Retaliation: Things You Should Know About Protected Workplace Rights
- Seeking information or legal advice on your workplace rights
- Notifying anyone about a possible violation of legal rights in your workplace
- Complaining that you or someone else is owed unpaid wages
- Complaining about harassment or discriminatory treatment on the job
- Complaining about unsafe working conditions
- Talking with your co-workers about your wages or workplace concerns — for instance, the possibility of unionizing
- Filing a workers’ compensation claim
- Filing or participating in a complaint with a governmental agency, such as the U.S. Equal Employment Opportunity Commission, the California Labor Commissioner or Department of Fair Employment and Housing, or other workplace rights agency
- Filing a lawsuit against your employer, or supporting co-workers who have filed a lawsuit
- Whistleblowing (alerting governmental agencies about your employer’s unlawful practices)
- Termination, demotion, or suspension
- Harassment and/or threats
- Unequal or unfair discipline
- Reduction in pay or hours
- Refusal to hire or promote
- Treating disfavored employees less well than others — for example, with respect to vacation, leaves of absence, or requests for different shifts or working days
- Reverifying your employment authorization, including by using the E-Verify system, in a manner not permitted by federal law
- Reporting or threatening to report someone’s lack of immigration status to a government agency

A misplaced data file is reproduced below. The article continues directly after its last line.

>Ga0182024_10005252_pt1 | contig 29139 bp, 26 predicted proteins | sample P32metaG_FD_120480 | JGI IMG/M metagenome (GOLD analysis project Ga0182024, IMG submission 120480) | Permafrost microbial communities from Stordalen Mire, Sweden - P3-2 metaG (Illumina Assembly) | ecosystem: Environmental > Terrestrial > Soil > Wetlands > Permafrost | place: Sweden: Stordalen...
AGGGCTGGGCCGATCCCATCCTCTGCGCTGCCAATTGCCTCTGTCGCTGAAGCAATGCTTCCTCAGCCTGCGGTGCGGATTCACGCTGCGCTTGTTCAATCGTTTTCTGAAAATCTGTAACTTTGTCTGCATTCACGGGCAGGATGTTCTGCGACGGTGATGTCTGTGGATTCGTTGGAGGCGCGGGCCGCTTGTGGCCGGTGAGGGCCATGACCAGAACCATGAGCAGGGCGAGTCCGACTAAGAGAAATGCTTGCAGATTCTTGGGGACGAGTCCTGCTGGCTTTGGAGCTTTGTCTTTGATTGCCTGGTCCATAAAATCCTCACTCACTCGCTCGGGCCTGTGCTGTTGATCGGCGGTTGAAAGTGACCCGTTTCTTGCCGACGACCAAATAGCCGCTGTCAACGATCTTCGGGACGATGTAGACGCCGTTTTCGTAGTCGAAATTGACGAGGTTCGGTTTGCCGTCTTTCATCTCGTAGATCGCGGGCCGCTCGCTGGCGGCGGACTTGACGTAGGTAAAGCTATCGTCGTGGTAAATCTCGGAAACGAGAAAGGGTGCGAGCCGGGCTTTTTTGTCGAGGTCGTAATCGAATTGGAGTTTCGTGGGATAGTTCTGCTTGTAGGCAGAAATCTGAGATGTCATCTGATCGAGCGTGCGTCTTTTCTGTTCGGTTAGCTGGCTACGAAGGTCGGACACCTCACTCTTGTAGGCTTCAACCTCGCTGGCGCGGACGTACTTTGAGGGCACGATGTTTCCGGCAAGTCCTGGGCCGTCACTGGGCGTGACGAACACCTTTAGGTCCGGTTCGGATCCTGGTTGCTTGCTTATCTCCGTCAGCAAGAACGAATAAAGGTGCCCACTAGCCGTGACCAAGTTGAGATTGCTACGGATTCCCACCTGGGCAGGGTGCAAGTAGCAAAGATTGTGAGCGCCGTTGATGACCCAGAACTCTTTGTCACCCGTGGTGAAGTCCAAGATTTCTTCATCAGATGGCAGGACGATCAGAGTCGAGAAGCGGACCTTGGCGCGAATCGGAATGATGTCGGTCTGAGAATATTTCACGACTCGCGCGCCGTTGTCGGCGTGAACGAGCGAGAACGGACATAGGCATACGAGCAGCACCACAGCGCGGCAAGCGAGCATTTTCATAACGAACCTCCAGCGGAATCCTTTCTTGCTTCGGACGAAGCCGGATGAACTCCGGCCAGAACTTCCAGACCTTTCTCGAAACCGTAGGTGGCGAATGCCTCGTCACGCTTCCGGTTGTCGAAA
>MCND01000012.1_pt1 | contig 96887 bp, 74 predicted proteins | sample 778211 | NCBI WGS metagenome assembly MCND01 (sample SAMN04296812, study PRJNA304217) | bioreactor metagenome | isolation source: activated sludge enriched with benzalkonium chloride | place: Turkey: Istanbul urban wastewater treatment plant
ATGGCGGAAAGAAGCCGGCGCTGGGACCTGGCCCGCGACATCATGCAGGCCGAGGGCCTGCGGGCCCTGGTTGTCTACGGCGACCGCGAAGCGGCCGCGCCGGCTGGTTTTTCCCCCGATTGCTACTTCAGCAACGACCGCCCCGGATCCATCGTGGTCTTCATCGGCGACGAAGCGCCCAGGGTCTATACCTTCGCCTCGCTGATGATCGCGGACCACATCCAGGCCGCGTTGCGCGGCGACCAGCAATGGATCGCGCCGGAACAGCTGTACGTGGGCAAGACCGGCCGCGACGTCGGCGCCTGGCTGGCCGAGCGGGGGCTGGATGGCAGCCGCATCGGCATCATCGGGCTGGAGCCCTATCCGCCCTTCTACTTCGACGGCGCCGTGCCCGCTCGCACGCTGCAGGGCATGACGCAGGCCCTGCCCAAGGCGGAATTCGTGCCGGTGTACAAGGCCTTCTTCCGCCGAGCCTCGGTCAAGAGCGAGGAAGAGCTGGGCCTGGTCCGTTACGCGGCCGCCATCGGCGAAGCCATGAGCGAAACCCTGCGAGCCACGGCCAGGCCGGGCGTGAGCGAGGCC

- Any other action that would discourage a reasonable person from pursuing her rights — for instance, filing a fabricated civil or criminal charge
What is retaliation? What are my protected rights?
Retaliation occurs when an employer takes an “adverse action” against an employee because s/he has exercised a “protected legal right.” Many state and federal laws protect employees from employer retaliation.
Examples of protected legal rights include:
Has my employer retaliated against me? What is an adverse action?
If your employer knows you have engaged in a protected activity and later takes an “adverse action” against you, s/he may have acted with a retaliatory purpose. An “adverse action” is any act by an employer that negatively and significantly affects the terms and conditions of one’s employment.
Examples of adverse actions include:
Retaliation can occur at any time after an employee exercises a protected right, and does not have to take place immediately. An action taken by an employer can be retaliatory even if it occurs weeks, months, or possibly even years later, so long as the employer took the action because the employee exercised a legal right.
An employer can claim that the adverse action was not retaliatory by offering a lawful, non-retaliatory reason for why it took the action. The employee, however, will have the opportunity to argue that the lawful reason offered by the employer was not the true motivation for the action.
What should I do if my employer has retaliated against me?
If you suspect that your employer has retaliated against you because you exercised a protected legal right, you have a number of options. In general, if there is an on-going lawsuit or government investigation involving your employer’s violations of your rights, a retaliation claim can be added to that lawsuit or investigation. For instance, you can ask that a retaliation claim be added to any existing complaints that your employer discriminated against you, or failed to pay you the minimum wage or for overtime. If there is no lawsuit or government investigation that has already begun, you can also file a new, independent complaint of retaliation against your employer.